Music Reviews
12 Desperate Straight Lines

Telekinesis 12 Desperate Straight Lines

(Morr Music) Buy it from Insound Rating - 7/10

Within a brief spat of radio interference that linked the second and third tracks of Telekinesis’ sophomore release, something interesting happened.  No sooner had Please Ask For Help rounded out its New Order thrust of treated guitar and bass when 50 Ways launched into the power-chords and glorious distortion that defined Weezer’s Blue Album.  From sleek to stomp in a blink, Telekinesis (Michael Benjamin Lerner) isn’t just testing his own immaculate sense of sequencing; he’s jumping decades, taking us from the pop heights of one retro-cool era to another with his compact songwriting as the lead guide.

Suggestive though it may be, the familiar angles on 12 Desperate Straight Lines avoid labeling Lerner as a chameleon for precisely that law of compression.  Apologies: if Telekinesis’ Myspace page has any sway, Lerner prefers the term “minimalist”.  It’s a tempting descriptor when the vast majority of this sophomore’s songs pulse on a skeletal palette of no-bullshit rock hardware: drum-kit, a little bass, and a few guitars.  Still, a cheeky studio veneer is never far off.  Enter ace-in-sleeve Chris Walla, who counters the raw immediacy of songs like Country Lane and Car Crash with simple electronic effects that add considerable lifespan to Lerner’s quick takes.  Once Walla’s touch has been recognized, it’s hard not to shake the sonic similarities between 12 Desperate Straight Lines and Narrow Stairs (on Patterns) or, say, the last two Tegan and Sara records (with Dirty Thing, Fever Chill). Walla has more than a few hit records under his producer-hat and this little scorcher should bejewel him another.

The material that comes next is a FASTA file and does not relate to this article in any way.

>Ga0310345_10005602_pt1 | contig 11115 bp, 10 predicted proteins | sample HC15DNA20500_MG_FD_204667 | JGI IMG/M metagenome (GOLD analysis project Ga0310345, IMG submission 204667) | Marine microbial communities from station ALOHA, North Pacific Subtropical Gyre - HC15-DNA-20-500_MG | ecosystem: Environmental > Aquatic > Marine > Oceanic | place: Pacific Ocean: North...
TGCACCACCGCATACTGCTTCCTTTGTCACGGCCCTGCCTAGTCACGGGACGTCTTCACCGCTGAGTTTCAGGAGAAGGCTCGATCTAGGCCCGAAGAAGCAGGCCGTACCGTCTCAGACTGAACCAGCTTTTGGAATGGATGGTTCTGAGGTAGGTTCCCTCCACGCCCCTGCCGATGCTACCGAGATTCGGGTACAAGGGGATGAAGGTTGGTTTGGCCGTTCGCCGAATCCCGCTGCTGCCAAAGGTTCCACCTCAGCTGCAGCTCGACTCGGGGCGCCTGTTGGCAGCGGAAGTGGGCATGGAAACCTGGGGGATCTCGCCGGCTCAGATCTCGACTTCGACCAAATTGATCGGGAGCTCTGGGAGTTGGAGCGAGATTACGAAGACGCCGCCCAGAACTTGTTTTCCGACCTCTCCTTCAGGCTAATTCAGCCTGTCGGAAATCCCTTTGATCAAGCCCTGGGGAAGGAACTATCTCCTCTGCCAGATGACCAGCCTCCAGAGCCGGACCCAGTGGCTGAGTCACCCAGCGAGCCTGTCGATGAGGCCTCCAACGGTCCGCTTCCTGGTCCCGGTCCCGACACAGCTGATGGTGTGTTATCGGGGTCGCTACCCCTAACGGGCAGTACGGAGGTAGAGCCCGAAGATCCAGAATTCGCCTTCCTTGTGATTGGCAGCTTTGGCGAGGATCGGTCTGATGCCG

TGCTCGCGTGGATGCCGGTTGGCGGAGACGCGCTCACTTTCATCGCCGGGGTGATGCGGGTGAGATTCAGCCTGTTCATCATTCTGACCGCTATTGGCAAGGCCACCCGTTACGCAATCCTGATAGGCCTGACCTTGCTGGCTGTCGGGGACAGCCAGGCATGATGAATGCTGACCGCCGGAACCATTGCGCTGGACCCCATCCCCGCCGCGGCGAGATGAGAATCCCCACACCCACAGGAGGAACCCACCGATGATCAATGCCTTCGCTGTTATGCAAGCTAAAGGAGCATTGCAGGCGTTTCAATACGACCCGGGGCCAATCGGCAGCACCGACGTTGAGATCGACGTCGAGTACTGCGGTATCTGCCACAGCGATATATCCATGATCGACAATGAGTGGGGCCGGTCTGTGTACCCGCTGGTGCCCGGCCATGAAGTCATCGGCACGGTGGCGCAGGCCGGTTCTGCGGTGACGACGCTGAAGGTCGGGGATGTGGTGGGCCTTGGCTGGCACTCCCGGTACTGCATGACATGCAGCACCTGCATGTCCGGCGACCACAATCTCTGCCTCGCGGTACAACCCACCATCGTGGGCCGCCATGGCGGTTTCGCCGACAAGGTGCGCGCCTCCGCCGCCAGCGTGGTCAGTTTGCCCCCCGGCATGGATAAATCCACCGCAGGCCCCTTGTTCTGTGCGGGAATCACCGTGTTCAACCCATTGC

So, okay, Telekinesis’ “minimalist” tag holds just as flimsily as it would for any of those other Walla endeavors but Lerner’s direct songwriting minces all of these college-rock influences into a surprisingly versatile record.  There’s very little lyrical wallowing permitted here, as even the revisited theme of lovers left in different cities is relayed through our protagonist’s road-weary, matter-of-fact shrug.  And in an indie-rock landscape where so many bands climb to eminence on the shoulders of pseudo-academic attention-seeking, a shrug and a good pulse can go a long way.

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